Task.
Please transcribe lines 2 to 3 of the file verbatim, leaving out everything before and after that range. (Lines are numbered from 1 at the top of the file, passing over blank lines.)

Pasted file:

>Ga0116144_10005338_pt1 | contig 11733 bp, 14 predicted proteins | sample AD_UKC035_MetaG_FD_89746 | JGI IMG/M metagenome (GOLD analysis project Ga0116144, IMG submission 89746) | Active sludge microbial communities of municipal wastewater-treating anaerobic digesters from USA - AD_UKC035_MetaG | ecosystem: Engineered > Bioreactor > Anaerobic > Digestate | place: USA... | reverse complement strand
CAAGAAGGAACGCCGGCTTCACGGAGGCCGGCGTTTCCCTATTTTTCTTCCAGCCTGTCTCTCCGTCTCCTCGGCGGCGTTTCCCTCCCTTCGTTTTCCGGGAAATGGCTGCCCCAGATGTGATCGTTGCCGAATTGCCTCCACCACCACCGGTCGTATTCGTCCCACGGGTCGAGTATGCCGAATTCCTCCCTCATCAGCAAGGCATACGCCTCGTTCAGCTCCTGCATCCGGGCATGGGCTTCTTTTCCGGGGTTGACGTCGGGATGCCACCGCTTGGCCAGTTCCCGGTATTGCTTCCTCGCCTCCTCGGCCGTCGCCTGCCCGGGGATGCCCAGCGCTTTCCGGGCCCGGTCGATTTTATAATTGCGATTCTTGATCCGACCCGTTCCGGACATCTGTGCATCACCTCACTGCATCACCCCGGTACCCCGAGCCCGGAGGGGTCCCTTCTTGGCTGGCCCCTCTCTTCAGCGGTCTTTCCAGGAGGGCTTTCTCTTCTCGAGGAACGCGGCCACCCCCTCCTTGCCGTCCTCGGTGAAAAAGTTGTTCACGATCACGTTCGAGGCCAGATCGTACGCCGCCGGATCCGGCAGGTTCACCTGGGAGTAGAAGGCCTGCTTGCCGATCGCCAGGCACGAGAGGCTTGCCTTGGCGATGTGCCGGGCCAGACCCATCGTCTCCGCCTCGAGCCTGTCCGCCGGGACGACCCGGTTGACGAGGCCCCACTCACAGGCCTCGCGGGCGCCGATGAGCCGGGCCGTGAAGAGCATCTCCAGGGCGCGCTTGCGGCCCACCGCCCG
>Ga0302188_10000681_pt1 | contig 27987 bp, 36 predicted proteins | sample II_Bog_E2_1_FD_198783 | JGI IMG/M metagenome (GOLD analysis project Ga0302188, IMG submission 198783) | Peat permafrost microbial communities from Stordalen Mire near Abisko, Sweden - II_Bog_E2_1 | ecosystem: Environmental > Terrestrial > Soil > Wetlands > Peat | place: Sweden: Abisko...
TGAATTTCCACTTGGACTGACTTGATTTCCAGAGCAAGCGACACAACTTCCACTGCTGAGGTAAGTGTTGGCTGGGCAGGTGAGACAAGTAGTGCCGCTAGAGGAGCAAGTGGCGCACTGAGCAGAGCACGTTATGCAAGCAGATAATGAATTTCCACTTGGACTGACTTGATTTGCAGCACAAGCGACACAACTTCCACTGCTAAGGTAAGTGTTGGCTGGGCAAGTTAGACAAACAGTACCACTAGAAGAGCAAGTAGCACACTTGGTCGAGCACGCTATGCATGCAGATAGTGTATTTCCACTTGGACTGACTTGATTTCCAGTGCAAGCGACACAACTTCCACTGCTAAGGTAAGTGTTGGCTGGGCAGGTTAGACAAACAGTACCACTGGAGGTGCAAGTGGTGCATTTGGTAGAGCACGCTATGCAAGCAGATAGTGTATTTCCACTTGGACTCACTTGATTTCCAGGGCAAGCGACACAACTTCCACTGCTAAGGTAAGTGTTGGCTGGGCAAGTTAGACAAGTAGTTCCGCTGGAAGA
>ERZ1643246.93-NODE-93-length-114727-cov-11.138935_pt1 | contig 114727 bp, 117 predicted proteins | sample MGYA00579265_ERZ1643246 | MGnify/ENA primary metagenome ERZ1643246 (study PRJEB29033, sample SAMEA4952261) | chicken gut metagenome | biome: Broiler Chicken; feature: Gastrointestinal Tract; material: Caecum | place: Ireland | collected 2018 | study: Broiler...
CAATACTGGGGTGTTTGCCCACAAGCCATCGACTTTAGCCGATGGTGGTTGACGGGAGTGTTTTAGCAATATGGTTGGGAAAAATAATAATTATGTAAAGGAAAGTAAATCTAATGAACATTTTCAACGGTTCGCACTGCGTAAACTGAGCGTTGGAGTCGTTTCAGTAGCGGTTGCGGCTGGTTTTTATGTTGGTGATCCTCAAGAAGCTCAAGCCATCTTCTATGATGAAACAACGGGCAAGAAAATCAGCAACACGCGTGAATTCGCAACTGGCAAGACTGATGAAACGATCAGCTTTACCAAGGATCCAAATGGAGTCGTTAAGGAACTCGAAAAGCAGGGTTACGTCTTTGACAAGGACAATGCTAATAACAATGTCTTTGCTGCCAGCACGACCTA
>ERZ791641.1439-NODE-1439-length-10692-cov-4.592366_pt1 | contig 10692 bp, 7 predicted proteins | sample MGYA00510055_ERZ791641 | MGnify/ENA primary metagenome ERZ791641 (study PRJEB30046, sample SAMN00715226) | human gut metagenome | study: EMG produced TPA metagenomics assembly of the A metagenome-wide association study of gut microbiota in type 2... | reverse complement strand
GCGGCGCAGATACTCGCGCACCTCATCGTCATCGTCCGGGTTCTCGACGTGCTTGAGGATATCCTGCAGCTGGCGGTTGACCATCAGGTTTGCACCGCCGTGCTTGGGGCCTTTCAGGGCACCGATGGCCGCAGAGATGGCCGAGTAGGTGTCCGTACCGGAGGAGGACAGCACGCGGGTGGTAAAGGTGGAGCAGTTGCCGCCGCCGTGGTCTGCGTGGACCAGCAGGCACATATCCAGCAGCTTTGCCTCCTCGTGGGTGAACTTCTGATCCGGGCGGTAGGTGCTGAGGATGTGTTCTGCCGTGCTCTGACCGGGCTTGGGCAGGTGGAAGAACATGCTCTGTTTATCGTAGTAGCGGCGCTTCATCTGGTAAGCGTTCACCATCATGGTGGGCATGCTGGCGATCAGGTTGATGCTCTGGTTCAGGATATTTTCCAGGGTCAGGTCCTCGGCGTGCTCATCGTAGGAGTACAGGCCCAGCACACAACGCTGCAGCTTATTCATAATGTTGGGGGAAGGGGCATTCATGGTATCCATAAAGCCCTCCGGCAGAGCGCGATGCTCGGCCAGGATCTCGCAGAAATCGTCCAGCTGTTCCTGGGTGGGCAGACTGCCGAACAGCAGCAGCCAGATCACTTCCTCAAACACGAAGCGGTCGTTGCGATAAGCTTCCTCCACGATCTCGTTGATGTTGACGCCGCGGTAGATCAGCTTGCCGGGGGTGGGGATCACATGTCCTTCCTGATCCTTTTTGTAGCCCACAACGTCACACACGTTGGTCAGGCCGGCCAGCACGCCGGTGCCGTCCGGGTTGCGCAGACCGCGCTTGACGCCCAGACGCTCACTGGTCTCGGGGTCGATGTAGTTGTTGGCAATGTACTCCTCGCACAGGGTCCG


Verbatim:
CAAGAAGGAACGCCGGCTTCACGGAGGCCGGCGTTTCCCTATTTTTCTTCCAGCCTGTCTCTCCGTCTCCTCGGCGGCGTTTCCCTCCCTTCGTTTTCCGGGAAATGGCTGCCCCAGATGTGATCGTTGCCGAATTGCCTCCACCACCACCGGTCGTATTCGTCCCACGGGTCGAGTATGCCGAATTCCTCCCTCATCAGCAAGGCATACGCCTCGTTCAGCTCCTGCATCCGGGCATGGGCTTCTTTTCCGGGGTTGACGTCGGGATGCCACCGCTTGGCCAGTTCCCGGTATTGCTTCCTCGCCTCCTCGGCCGTCGCCTGCCCGGGGATGCCCAGCGCTTTCCGGGCCCGGTCGATTTTATAATTGCGATTCTTGATCCGACCCGTTCCGGACATCTGTGCATCACCTCACTGCATCACCCCGGTACCCCGAGCCCGGAGGGGTCCCTTCTTGGCTGGCCCCTCTCTTCAGCGGTCTTTCCAGGAGGGCTTTCTCTTCTCGAGGAACGCGGCCACCCCCTCCTTGCCGTCCTCGGTGAAAAAGTTGTTCACGATCACGTTCGAGGCCAGATCGTACGCCGCCGGATCCGGCAGGTTCACCTGGGAGTAGAAGGCCTGCTTGCCGATCGCCAGGCACGAGAGGCTTGCCTTGGCGATGTGCCGGGCCAGACCCATCGTCTCCGCCTCGAGCCTGTCCGCCGGGACGACCCGGTTGACGAGGCCCCACTCACAGGCCTCGCGGGCGCCGATGAGCCGGGCCGTGAAGAGCATCTCCAGGGCGCGCTTGCGGCCCACCGCCCG
>Ga0302188_10000681_pt1 | contig 27987 bp, 36 predicted proteins | sample II_Bog_E2_1_FD_198783 | JGI IMG/M metagenome (GOLD analysis project Ga0302188, IMG submission 198783) | Peat permafrost microbial communities from Stordalen Mire near Abisko, Sweden - II_Bog_E2_1 | ecosystem: Environmental > Terrestrial > Soil > Wetlands > Peat | place: Sweden: Abisko...